Nissan’s losses for the January-March quarter shrank vividly as Japan’s No. 3 car maker benefited from a global auto recovery and booming car sales in China. Nissan Motor Co.’s quarterly loss was 11.6 billion yen ($125 million); a fraction of the 276.9 billion yen loss recorded a year earlier.
Nissan, allied with Renault SA of France, which owns 44 per cent of the Japanese automaker, posted a profit of 42.4 billion yen for the full year and expects profit to more than triple to 150 billion yen ($1.6 billion) in the year through March 2011. Nissan’s annual revenue fell 10.9 per cent to 7.52 trillion yen ($81 billion), partly because of the strong yen. Nissan had a loss of 233.7 billion yen in the year through March 2009 due to the financial crisis.
Ghosn, Nissan President and Chief Executive Carlos Ghosn who also heads Renault said Nissan’s 11-year alliance with Renault will be the means of keeping the recovery going. The new partnership with Daimler AG will also help.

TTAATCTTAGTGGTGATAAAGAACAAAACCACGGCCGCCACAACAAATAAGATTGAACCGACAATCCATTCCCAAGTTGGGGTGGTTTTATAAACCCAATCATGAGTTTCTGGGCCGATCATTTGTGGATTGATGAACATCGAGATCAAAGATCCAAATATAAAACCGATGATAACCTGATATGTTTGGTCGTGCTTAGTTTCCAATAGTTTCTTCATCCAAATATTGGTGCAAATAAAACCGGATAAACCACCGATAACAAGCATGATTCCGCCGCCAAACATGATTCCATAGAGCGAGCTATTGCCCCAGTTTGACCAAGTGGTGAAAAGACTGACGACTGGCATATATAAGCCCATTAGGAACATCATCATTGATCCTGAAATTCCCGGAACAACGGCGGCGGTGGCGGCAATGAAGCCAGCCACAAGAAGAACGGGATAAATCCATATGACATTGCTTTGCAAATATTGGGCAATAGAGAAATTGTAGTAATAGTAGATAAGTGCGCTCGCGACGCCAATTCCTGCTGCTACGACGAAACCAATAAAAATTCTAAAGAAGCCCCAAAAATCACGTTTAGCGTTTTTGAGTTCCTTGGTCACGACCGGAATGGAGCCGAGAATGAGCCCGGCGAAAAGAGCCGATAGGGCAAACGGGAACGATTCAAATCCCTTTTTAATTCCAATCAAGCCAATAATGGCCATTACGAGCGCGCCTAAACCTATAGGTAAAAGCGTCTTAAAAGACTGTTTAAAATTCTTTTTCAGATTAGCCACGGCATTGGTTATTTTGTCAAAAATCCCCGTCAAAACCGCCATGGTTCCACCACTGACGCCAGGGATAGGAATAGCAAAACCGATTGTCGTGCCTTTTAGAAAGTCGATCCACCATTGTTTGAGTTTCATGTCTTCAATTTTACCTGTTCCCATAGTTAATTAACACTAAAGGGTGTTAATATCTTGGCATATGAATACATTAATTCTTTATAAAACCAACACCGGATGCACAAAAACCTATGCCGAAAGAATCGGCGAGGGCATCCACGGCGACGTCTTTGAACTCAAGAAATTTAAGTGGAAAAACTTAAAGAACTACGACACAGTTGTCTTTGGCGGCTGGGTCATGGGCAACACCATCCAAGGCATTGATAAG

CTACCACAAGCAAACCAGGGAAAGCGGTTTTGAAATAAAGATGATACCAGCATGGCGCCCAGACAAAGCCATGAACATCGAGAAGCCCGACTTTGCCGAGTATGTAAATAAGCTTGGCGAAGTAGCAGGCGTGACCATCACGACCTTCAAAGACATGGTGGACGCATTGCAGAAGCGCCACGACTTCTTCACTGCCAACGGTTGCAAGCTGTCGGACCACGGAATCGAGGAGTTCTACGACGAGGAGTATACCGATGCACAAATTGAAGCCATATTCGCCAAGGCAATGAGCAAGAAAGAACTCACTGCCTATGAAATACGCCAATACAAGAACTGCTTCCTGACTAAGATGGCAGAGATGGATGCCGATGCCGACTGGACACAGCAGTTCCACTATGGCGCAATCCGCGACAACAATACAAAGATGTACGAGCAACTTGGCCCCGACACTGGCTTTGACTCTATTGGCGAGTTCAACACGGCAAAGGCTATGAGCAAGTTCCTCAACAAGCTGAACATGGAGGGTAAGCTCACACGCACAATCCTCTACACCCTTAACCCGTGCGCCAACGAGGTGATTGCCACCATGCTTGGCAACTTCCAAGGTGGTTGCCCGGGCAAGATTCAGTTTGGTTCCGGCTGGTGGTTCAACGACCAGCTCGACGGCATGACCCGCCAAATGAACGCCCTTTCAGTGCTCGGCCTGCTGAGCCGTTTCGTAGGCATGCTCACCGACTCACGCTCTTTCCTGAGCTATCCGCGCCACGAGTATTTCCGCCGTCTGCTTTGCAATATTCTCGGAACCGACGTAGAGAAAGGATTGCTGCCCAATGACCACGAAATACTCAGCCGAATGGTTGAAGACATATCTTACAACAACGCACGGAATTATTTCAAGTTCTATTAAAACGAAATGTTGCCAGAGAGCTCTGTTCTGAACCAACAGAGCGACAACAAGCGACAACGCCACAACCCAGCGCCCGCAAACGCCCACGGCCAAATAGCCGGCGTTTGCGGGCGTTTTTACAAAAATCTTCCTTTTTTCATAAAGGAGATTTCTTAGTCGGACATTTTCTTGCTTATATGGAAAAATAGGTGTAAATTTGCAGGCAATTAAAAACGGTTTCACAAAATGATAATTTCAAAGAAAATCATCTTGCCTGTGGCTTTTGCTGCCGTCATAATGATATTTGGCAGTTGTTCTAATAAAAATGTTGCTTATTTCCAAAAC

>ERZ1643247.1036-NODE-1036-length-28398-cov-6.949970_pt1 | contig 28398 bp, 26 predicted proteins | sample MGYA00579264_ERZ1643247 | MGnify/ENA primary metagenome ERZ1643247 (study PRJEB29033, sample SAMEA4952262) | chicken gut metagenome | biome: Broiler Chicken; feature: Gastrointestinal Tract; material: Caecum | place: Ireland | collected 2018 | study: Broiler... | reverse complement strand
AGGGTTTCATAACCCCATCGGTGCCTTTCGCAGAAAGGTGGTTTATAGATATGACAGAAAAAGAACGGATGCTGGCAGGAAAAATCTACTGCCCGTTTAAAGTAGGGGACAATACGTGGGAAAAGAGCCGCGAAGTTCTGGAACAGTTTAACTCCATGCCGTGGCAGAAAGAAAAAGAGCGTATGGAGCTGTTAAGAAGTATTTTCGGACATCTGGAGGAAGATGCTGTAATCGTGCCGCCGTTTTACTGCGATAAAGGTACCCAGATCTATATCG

The three-way tie-up among Renault, Nissan and Daimler gives each company a 3.1 per cent stake in the others, and they have agreed to share auto components to bolster offerings in small cars. Nissan is enjoying success of the zero-emission Leaf zero-emission in the U.S., Japan and Europe. It has been less bullish on gas-electric hybrids compared to rivals Toyota with its Prius and Honda that makes the Insight.
Nissan plans to sell 3.8 million cars worldwide for the fiscal year through March 2011, up 8.1 per cent. Nissan sold 3.5 million units in the year ended March 31. Sales were down in the U.S. and Europe but healthier in Japan. In China, sales surged 39 per cent to 756,000 cars.
Toyota and Honda too have reported better results for the fiscal fourth quarter compared to the same period the previous year, underlining a gradual auto recovery. The Japanese car makers have their eyes on markets like China and India to fuel growth.